What Is Slow Food > Slow Food USA Blog
Posted on Tue, August 04, 2009 by Jerusha Klemperer
by Youth Programs Intern Reece Trevor
At first glance, David WesterlundsSimone Goes to the Market seems to fit the bill for a standard childrens book. Its got a simple narrative structure, eye-catching pictures, and an educational message. Its in that message that Westerlunds book starts to look a little different, from, say, The Cat in the Hat
. He calls Simone a book of colors connecting face and food.
And what, exactly, does that mean? I wondered as I opened the cover. Just what it sounds like, it turns out. Westerlund describes a trip with his daughter, the title character, to their local farmers market. Simone and her father find purple pole beans, green serrano peppers, gold honey. And heres where the important part comes in: facing each image of vibrantly colorful food is a photograph of the farmer who produced it. The pole beans come from Gretchen, the peppers from Maria, the honey from Bill and his bees. This connection between what we eat and the closely personal image of its producer, Westerlund thinks, is vital.
I couldnt agree more. Ultimately, thats a huge part of the slow food movement. We need to reestablish that vital connection, and Westerlund is right when he describes how important it is to start this process at a young age. If children come of age in an environment where its clear that food comes from their neighbors instead of magically appearing on supermarket shelves, then well have made important steps towards systemic, grassroots change in the way we think about food as a society.
You can learn more aboutSimon Goes to the Market
and get a copy of your own at http://www.faceandfood.com.
Posted on Mon, August 03, 2009 by Jerusha Klemperer
by Erika Lesser
Cooking in public is a great way to meet people, and customers of the Cortelyou Greenmarket in Brooklyn are an interesting bunch. Every week, a storyteller and her wide-eyed, eager son come on the subway from Sheepshead Bay; young families with strollers tumble out of Victorian houses around the corner; Russian blondes and their mothers stiletto-stroll arm in arm.
Its also our way of helping this young market put down roots in the neighborhood, and we do this in part for selfish reasons: we are lazy and hungry. My husband Jim and I live four blocks away, and we like being able to roll out on a Sunday morning, travel mug in hand, to buy food from people who pulled it themselves from the ocean, the dirt or the tree just the day before.
So last Sunday we did our second cooking demo of the season, with one goal: clambake. Forget digging a pit, gathering seaweed and waiting all day: instead we rigged the ideal city clambake, simplified and perfect for the backyard or even front stoop.
Jim laid mussels, littlenecks, steamers, a whole bluefish, one blue crab, corn, potatoes, artichokes, onion, oregano and butter on a bed of corn husks, wrapped it all in two layers of heavy duty foil and placed the entire package on a baby Weber grill. It took barely half an hour to cook, and before we knew it shoppers were crowding around with toothpicks, spearing their favorite bivalve or briny vegetable chunk.
It could not have been simpler, or a better excuse for chatting. Well be back next Sunday for our weekly market fix; whats yours?
SFUSA Executive Director Erika Lesser and her husband Jim Hutchinson live in the Ditmas Park neighborhood of Brooklyn also known as the Paris of Siberia.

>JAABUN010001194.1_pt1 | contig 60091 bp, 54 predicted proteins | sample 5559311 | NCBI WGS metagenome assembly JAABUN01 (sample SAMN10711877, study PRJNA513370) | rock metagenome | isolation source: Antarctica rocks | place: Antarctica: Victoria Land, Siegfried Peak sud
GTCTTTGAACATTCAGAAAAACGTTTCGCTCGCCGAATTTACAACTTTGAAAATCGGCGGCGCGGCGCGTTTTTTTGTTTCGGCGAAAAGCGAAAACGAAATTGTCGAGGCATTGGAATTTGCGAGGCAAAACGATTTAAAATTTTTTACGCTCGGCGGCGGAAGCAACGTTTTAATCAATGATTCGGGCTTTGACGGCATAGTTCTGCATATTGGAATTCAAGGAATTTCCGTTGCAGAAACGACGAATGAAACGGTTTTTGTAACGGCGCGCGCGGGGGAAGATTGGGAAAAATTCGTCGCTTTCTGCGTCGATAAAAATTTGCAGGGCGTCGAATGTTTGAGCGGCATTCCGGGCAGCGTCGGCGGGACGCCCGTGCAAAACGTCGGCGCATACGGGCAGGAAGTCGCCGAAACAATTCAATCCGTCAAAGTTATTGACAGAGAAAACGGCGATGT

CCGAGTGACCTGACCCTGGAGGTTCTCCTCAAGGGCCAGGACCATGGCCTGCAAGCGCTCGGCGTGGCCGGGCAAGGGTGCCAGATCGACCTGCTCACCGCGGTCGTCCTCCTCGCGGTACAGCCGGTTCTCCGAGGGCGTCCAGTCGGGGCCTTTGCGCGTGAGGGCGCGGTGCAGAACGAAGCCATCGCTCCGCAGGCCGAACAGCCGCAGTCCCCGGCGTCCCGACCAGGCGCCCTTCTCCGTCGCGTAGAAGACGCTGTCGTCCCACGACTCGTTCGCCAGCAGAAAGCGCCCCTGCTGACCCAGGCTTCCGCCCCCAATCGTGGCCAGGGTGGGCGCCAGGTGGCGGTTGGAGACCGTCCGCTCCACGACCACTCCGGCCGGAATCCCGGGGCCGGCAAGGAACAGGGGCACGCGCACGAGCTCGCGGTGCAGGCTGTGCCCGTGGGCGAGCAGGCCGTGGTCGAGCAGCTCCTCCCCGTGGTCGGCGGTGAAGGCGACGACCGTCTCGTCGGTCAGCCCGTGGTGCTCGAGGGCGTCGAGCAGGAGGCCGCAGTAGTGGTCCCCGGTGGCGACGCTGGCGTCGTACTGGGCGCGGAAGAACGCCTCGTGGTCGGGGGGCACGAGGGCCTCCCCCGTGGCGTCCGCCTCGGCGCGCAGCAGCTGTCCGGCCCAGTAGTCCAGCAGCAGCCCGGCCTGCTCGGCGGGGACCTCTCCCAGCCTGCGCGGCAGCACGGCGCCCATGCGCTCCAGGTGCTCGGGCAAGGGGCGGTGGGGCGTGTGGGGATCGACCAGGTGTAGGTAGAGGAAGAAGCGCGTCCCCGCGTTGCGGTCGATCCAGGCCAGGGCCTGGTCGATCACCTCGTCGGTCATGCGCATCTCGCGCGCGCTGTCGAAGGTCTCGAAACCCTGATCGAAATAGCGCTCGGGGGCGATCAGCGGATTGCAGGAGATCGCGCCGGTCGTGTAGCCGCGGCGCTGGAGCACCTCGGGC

Posted on Sat, August 01, 2009 by Jerusha Klemperer
I love my public radio station. Ill admit I even drive to work some days just to listen to the morning news (note: I live in New York City, where driving to work takes more time, costs more, and is just plain silly). On the way home, Im usually back in the car just in time to hear the tail end of Marketplace, the daily broadcast of the days economic and financial news. Marketplace is a great show they explain complex content simply and with humor (I have a radio crush on the host, Kai Ryssdal) and they always play good music between the segments.
Lately, however, Ive found myself cringing with disgust as I listen. Its not the bleak financial news day after day or the fact that Kai and I mostly likely will never date that causes my reaction, but the fact that Marketplace is now sponsored by Monsanto the biotech company responsible for Round-Up, Agent Orange, GMO corn and soy, and all hosts of other types of evil. And as if it couldnt get any worse, the announcer, in a smug and confident voice, informs me that Monsanto is committed to sustainable agriculture.
If someone asked me to name a corporation that epitomized the opposite of sustainable agriculture, the name Monsanto would be out of my mouth before they even finished the question. But Im not going to rant about Monsanto here, you can read all about how theyre destroying the planet here. And if thats not enough, go here.
What I want to rant about here is Greenwashing. Greenwashing is the process by which a corporation disseminates a false or misleading picture of environmental friendliness in order to conceal or obscure damaging activities. Now, Im not green about greenwashing. I know its all over our food packaging in terms like all natural or made from the best stuff on earth, but Monsantos blatant usurping of the term sustainable agriculture makes my blood boil. Why? Well, for one, theyre insulting our intelligence. And for two, Im scared. Really scared. Scared that people will believe them. Allowing Monsanto to piggyback on public radio, which is seen as a credible, reliable albeit left-leaning (which, lets face it, makes it worse) suggests that their message is all these things.